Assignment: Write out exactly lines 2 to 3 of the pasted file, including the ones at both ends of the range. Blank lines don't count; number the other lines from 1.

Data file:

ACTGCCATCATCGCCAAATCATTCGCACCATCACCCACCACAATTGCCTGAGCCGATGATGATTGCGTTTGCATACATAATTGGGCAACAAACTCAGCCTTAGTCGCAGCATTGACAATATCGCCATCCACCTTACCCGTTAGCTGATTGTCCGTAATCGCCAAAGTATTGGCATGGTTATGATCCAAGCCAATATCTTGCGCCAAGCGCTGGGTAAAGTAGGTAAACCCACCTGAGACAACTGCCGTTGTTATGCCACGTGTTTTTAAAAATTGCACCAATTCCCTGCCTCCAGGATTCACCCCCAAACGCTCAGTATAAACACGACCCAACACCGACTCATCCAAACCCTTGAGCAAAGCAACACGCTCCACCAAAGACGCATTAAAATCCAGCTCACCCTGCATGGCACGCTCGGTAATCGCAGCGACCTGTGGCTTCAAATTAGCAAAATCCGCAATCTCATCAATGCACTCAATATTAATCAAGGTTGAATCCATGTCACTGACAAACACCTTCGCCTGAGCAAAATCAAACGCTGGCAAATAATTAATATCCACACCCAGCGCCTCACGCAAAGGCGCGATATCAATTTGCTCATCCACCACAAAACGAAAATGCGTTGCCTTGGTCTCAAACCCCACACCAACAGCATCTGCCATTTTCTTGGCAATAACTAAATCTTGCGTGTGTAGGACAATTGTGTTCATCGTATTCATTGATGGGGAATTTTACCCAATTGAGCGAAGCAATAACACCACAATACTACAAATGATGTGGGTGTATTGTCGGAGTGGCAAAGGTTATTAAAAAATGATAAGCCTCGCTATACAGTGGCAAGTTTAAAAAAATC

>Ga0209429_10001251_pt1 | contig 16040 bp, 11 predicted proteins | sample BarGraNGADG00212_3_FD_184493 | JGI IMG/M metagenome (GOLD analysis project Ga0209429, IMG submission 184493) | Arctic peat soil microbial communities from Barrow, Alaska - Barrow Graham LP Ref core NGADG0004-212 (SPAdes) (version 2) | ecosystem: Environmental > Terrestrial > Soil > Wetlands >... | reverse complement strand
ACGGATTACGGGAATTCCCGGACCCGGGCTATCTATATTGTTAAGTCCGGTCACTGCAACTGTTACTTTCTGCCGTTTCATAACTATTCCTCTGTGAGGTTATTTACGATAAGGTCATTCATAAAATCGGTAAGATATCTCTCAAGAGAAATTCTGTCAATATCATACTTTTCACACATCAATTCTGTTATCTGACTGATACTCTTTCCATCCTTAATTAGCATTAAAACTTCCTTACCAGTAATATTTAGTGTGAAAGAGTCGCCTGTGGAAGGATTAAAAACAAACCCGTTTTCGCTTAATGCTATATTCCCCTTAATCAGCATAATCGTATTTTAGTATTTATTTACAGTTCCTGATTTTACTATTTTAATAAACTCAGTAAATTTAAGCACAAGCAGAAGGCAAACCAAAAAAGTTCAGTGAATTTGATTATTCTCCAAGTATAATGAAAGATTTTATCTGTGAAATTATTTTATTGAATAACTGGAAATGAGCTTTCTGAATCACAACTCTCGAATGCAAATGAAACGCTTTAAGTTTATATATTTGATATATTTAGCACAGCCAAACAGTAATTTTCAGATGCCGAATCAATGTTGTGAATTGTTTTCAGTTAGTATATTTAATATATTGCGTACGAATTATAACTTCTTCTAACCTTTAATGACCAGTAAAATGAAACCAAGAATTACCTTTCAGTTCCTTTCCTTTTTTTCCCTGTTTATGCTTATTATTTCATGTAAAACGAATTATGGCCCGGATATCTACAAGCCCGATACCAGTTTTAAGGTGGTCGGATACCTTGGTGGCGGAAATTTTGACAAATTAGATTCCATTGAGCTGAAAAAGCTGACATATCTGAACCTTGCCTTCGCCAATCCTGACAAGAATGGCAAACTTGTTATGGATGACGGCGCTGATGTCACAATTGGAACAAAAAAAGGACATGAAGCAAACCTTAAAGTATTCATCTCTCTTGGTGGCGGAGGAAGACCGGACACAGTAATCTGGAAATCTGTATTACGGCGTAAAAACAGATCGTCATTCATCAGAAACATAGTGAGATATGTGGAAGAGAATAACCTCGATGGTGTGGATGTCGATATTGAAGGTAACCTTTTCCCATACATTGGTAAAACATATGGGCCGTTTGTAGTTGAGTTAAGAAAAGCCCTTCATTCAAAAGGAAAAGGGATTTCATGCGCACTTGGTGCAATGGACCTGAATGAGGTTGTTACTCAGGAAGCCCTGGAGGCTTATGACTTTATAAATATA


>Ga0209429_10001251_pt1 | contig 16040 bp, 11 predicted proteins | sample BarGraNGADG00212_3_FD_184493 | JGI IMG/M metagenome (GOLD analysis project Ga0209429, IMG submission 184493) | Arctic peat soil microbial communities from Barrow, Alaska - Barrow Graham LP Ref core NGADG0004-212 (SPAdes) (version 2) | ecosystem: Environmental > Terrestrial > Soil > Wetlands >... | reverse complement strand
ACGGATTACGGGAATTCCCGGACCCGGGCTATCTATATTGTTAAGTCCGGTCACTGCAACTGTTACTTTCTGCCGTTTCATAACTATTCCTCTGTGAGGTTATTTACGATAAGGTCATTCATAAAATCGGTAAGATATCTCTCAAGAGAAATTCTGTCAATATCATACTTTTCACACATCAATTCTGTTATCTGACTGATACTCTTTCCATCCTTAATTAGCATTAAAACTTCCTTACCAGTAATATTTAGTGTGAAAGAGTCGCCTGTGGAAGGATTAAAAACAAACCCGTTTTCGCTTAATGCTATATTCCCCTTAATCAGCATAATCGTATTTTAGTATTTATTTACAGTTCCTGATTTTACTATTTTAATAAACTCAGTAAATTTAAGCACAAGCAGAAGGCAAACCAAAAAAGTTCAGTGAATTTGATTATTCTCCAAGTATAATGAAAGATTTTATCTGTGAAATTATTTTATTGAATAACTGGAAATGAGCTTTCTGAATCACAACTCTCGAATGCAAATGAAACGCTTTAAGTTTATATATTTGATATATTTAGCACAGCCAAACAGTAATTTTCAGATGCCGAATCAATGTTGTGAATTGTTTTCAGTTAGTATATTTAATATATTGCGTACGAATTATAACTTCTTCTAACCTTTAATGACCAGTAAAATGAAACCAAGAATTACCTTTCAGTTCCTTTCCTTTTTTTCCCTGTTTATGCTTATTATTTCATGTAAAACGAATTATGGCCCGGATATCTACAAGCCCGATACCAGTTTTAAGGTGGTCGGATACCTTGGTGGCGGAAATTTTGACAAATTAGATTCCATTGAGCTGAAAAAGCTGACATATCTGAACCTTGCCTTCGCCAATCCTGACAAGAATGGCAAACTTGTTATGGATGACGGCGCTGATGTCACAATTGGAACAAAAAAAGGACATGAAGCAAACCTTAAAGTATTCATCTCTCTTGGTGGCGGAGGAAGACCGGACACAGTAATCTGGAAATCTGTATTACGGCGTAAAAACAGATCGTCATTCATCAGAAACATAGTGAGATATGTGGAAGAGAATAACCTCGATGGTGTGGATGTCGATATTGAAGGTAACCTTTTCCCATACATTGGTAAAACATATGGGCCGTTTGTAGTTGAGTTAAGAAAAGCCCTTCATTCAAAAGGAAAAGGGATTTCATGCGCACTTGGTGCAATGGACCTGAATGAGGTTGTTACTCAGGAAGCCCTGGAGGCTTATGACTTTATAAATATA